So very soon, the agency, including the deputy administrator and me, as the division director, were working very closely with the assistant secretary. . . . But clearly the pressures [on the White House] were too great, and I remember late in May of ’69, four or five o’clock in the afternoon, Howard Davis and I were called to the assistant secretary’s office, and there were three young men from the White House staff there, and subsequently Secretary Harden, whom I have met before, joined the meeting briefly, and they had decided, the White House had decided, that the time was right to send a message to the Congress on the hunger issue, which would be primarily limited to food stamps at that time, and that these young men were there to find that—were going to write the message overnight, and was going to be delivered the next day, and that they were there to discuss the details of the revisions. . . . and the next day the May 1969 hunger issue message was delivered to the Congress announcing that there would be a legislation nominated liberalizing the program, and that there would be an accompanying request for a substantial increase—several hundred million dollars, as I recall—to fund this program.

Additional interviews in this project, are at the Columbia Center for Oral History at

In addition, The American Folklife Center provides information on 39 oral histories from the Women in the Federal Government Oral History Project, 1981–83 ( The collection contains oral histories of “black women who broke racial barriers including Charlotte Moton Hubbard, who became deputy assistant secretary of state for public affairs in 1964, Eleanor L. Makel, who became one of the highest ranking black women in government during the Kennedy administration,” and others.

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USDA Celebrates Civil Rights Act AnniversaryFreedom Riders 3

The Department of Agriculture’s video feature “Week in Review” is an appealing way to learn of activities and programs at the agency. The review for August 22, 2014, features a look at the agency’s recent forum marking the 50th anniversary of the Civil Rights Act of 1964. Former Freedom riders joined to discuss that historic effort, including Rev. Reginald Green and Joan Mulholland, both interviewed in the video. See this review edition and past ones at The USDA’s Office of the Assistant Secretary for Civil Rights has also worked with the Gilder Lehrman Institute of American History by displaying their traveling Freedom Riders exhibit at USDA’s Whitten Building located in Washington, DC, through September 17, 2014. The very comprehensive exhibit explores the Freedom Rides through detailed narratives, photographs and newspaper clippings. An online version of the exhibit, created as a companion to PBS’s AMERICAN EXPERIENCE, is available at

The online exhibit provides a detailed overview of the Freedom Rides from their start on May 4, 1961, through the imprisonment of hundreds of Riders at Parchman Prison, to the ICC’s Sept. 22 ruling against segregation on interstate transportation. The story is told through dramatic narratives and images, news headlines, and select oral testimonies that include those of Freedom Rider coordinator Diane Nash; John Lewis; Frank Thomas on the violence in Anniston, Alabama; John Seigenthaler on Birmingham, Alabama; John Lewis and James Zwerg on the violence in Montgomery; James Lawson on the ride from to Montgomery Jackson; Hank Thomas and Jane Mulholland on their stay at Parchman Prison; and Bernard Lafayette.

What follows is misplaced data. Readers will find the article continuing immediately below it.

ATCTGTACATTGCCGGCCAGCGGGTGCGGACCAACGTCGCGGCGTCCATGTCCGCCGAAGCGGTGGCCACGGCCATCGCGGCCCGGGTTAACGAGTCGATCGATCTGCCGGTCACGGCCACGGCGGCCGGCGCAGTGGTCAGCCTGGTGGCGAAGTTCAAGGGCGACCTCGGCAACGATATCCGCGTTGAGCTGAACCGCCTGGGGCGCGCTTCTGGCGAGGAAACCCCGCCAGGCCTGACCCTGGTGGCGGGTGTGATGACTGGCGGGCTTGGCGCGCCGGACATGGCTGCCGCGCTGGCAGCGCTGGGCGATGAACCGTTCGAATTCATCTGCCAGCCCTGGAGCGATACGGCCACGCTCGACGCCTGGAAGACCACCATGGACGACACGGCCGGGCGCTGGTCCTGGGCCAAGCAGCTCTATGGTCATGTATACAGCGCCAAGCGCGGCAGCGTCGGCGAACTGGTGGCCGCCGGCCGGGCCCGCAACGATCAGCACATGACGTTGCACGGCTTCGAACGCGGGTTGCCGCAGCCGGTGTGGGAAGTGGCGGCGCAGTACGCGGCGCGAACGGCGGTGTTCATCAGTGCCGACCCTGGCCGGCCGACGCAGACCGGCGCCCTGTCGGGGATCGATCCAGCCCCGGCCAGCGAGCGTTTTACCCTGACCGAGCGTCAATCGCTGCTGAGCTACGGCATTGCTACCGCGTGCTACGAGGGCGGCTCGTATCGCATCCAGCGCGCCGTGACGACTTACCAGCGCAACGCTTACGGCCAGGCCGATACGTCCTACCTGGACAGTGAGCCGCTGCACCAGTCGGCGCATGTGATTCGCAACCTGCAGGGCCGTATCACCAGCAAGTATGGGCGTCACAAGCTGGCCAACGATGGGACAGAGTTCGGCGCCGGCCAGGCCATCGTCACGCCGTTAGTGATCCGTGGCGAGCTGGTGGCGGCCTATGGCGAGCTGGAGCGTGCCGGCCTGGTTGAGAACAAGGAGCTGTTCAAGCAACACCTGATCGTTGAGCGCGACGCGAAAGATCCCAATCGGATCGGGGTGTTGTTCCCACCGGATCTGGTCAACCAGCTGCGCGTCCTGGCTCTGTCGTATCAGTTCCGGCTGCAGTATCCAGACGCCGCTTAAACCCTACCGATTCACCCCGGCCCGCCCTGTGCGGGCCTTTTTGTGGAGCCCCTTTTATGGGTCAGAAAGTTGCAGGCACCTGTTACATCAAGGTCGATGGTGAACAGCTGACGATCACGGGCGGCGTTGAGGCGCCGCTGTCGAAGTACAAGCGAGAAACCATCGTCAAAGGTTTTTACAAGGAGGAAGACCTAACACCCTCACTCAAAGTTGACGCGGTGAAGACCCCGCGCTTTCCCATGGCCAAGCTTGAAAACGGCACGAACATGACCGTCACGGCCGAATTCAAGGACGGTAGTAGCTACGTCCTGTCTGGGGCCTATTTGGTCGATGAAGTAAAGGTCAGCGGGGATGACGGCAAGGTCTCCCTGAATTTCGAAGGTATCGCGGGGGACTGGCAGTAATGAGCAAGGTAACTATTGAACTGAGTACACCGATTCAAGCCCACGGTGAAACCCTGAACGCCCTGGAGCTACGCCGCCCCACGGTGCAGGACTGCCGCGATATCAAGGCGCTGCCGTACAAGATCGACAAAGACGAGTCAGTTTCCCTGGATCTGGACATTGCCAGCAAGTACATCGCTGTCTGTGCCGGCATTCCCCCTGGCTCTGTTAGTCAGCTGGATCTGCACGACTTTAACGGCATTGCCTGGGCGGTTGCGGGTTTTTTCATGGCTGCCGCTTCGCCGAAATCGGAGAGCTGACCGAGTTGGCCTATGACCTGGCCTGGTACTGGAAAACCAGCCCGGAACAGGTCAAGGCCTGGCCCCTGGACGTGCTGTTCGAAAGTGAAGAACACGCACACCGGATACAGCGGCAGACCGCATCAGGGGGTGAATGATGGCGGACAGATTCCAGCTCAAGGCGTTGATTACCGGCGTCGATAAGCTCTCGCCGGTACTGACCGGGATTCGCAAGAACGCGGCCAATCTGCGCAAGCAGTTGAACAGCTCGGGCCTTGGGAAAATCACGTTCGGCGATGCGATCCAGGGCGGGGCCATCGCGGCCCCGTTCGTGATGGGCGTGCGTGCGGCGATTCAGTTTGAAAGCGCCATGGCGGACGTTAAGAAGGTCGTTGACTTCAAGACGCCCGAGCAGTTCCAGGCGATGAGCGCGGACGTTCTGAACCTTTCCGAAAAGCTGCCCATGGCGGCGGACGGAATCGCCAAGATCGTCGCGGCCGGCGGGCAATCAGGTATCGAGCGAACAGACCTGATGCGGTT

NIH Resources on AIDS Research

“Over 600 patients have now been reported as having this disease, and the disease is called an epidemic because it’s occurring at a slightly increased frequency in recent weeks.”

— Dr. Kenneth Sell, 1982 radio interview

Dr. Anthony S. Fauci

Dr. Anthony S. Fauci

The Office of NIH History at the National Institutes of Health has a website devoted to the early years of research on AIDS titled “In Their Own Words: NIH Researchers Recall the Early Years of AIDS” ( The site provides an introduction to the discovery of the retrovirus; early efforts to mobilize resources and research; information on research through the years; a timeline of milestones, 1981–1988; documents and images; a bibliography; and links to other agencies, offices, and organizations involved in research and treatment. The introductions are clear and concise on the technical nature of the disease, research, and breakthroughs in treatment and medicines, and they relay the urgency and fears of those early years. We learn that

“The first two AIDS patients admitted to the NIH research hospital arrived six months apart–in June 1981 and in January 1982–but many more filled beds soon thereafter. In the early years, Dr. Anthony S. Fauci of the National Institute of Allergy and Infectious Diseases recalls, it “was like living in an intensive care unit all day long.” The patients were very sick, and despite the best efforts of NIH’s dedicated doctors and nurses, most patients eventually died. There was much to learn about the new disease and much to learn about the community hard-hit by the first wave of the epidemic, gay men.”

But its most valuable resource is the collection of oral histories with many of the doctors, nurses, and medical researchers involved at that time. They include, to name only a few, Ms. Barbara Fabian Baird, R.N.; Samuel Broder, M.D.; Anthony S. Fauci, M.D., and NIAID director since 1984; Robert Gallo, M.D., co-discoverer of the human immunodeficiency virus; Henry Masur, M.D., one of the first physicians to see a patient with AIDS; Jack Whitescarver, Ph.D., who organized meetings across the country to inform people about AIDS; James Curran, M.D., head of the Centers for Disease Control and Prevention’s (CDC) initial AIDS Task Force; and Peter Piot, M.D., Ph.D., founding director of the Joint United Nations Programme on HIV/AIDS, known as UNAIDS, and later president of the International AIDS Society.